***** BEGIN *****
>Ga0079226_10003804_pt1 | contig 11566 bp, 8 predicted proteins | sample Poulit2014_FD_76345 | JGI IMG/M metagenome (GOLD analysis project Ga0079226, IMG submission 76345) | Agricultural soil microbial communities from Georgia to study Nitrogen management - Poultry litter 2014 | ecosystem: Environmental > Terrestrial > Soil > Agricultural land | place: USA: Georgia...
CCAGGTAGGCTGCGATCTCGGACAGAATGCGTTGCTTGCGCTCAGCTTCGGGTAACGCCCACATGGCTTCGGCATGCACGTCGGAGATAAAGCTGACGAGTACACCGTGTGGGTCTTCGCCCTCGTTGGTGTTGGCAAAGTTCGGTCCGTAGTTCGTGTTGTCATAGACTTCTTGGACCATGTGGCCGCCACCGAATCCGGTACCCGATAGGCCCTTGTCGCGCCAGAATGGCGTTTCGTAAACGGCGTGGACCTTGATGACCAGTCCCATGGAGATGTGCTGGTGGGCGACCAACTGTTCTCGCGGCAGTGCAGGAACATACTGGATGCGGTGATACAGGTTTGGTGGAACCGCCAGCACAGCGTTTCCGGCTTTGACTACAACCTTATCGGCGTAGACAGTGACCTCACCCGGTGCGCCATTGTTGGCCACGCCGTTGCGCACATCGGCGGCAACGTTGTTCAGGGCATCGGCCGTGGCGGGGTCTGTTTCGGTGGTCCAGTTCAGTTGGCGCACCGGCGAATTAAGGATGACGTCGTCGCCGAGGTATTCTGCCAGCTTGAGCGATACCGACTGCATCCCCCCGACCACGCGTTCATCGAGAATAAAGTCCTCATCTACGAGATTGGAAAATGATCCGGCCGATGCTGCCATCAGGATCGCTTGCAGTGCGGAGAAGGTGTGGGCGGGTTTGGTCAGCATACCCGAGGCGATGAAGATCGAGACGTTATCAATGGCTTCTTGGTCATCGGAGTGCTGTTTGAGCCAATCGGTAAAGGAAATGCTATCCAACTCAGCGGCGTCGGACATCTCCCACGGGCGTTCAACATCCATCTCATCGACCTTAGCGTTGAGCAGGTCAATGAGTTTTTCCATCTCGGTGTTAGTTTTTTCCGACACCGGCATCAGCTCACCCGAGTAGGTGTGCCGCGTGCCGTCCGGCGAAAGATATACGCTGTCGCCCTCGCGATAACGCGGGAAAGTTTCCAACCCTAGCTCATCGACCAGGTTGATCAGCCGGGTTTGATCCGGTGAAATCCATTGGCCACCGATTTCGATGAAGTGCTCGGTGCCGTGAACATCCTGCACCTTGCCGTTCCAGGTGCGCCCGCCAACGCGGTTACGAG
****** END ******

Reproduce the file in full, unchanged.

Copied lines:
>Ga0079226_10003804_pt1 | contig 11566 bp, 8 predicted proteins | sample Poulit2014_FD_76345 | JGI IMG/M metagenome (GOLD analysis project Ga0079226, IMG submission 76345) | Agricultural soil microbial communities from Georgia to study Nitrogen management - Poultry litter 2014 | ecosystem: Environmental > Terrestrial > Soil > Agricultural land | place: USA: Georgia...
CCAGGTAGGCTGCGATCTCGGACAGAATGCGTTGCTTGCGCTCAGCTTCGGGTAACGCCCACATGGCTTCGGCATGCACGTCGGAGATAAAGCTGACGAGTACACCGTGTGGGTCTTCGCCCTCGTTGGTGTTGGCAAAGTTCGGTCCGTAGTTCGTGTTGTCATAGACTTCTTGGACCATGTGGCCGCCACCGAATCCGGTACCCGATAGGCCCTTGTCGCGCCAGAATGGCGTTTCGTAAACGGCGTGGACCTTGATGACCAGTCCCATGGAGATGTGCTGGTGGGCGACCAACTGTTCTCGCGGCAGTGCAGGAACATACTGGATGCGGTGATACAGGTTTGGTGGAACCGCCAGCACAGCGTTTCCGGCTTTGACTACAACCTTATCGGCGTAGACAGTGACCTCACCCGGTGCGCCATTGTTGGCCACGCCGTTGCGCACATCGGCGGCAACGTTGTTCAGGGCATCGGCCGTGGCGGGGTCTGTTTCGGTGGTCCAGTTCAGTTGGCGCACCGGCGAATTAAGGATGACGTCGTCGCCGAGGTATTCTGCCAGCTTGAGCGATACCGACTGCATCCCCCCGACCACGCGTTCATCGAGAATAAAGTCCTCATCTACGAGATTGGAAAATGATCCGGCCGATGCTGCCATCAGGATCGCTTGCAGTGCGGAGAAGGTGTGGGCGGGTTTGGTCAGCATACCCGAGGCGATGAAGATCGAGACGTTATCAATGGCTTCTTGGTCATCGGAGTGCTGTTTGAGCCAATCGGTAAAGGAAATGCTATCCAACTCAGCGGCGTCGGACATCTCCCACGGGCGTTCAACATCCATCTCATCGACCTTAGCGTTGAGCAGGTCAATGAGTTTTTCCATCTCGGTGTTAGTTTTTTCCGACACCGGCATCAGCTCACCCGAGTAGGTGTGCCGCGTGCCGTCCGGCGAAAGATATACGCTGTCGCCCTCGCGATAACGCGGGAAAGTTTCCAACCCTAGCTCATCGACCAGGTTGATCAGCCGGGTTTGATCCGGTGAAATCCATTGGCCACCGATTTCGATGAAGTGCTCGGTGCCGTGAACATCCTGCACCTTGCCGTTCCAGGTGCGCCCGCCAACGCGGTTACGAG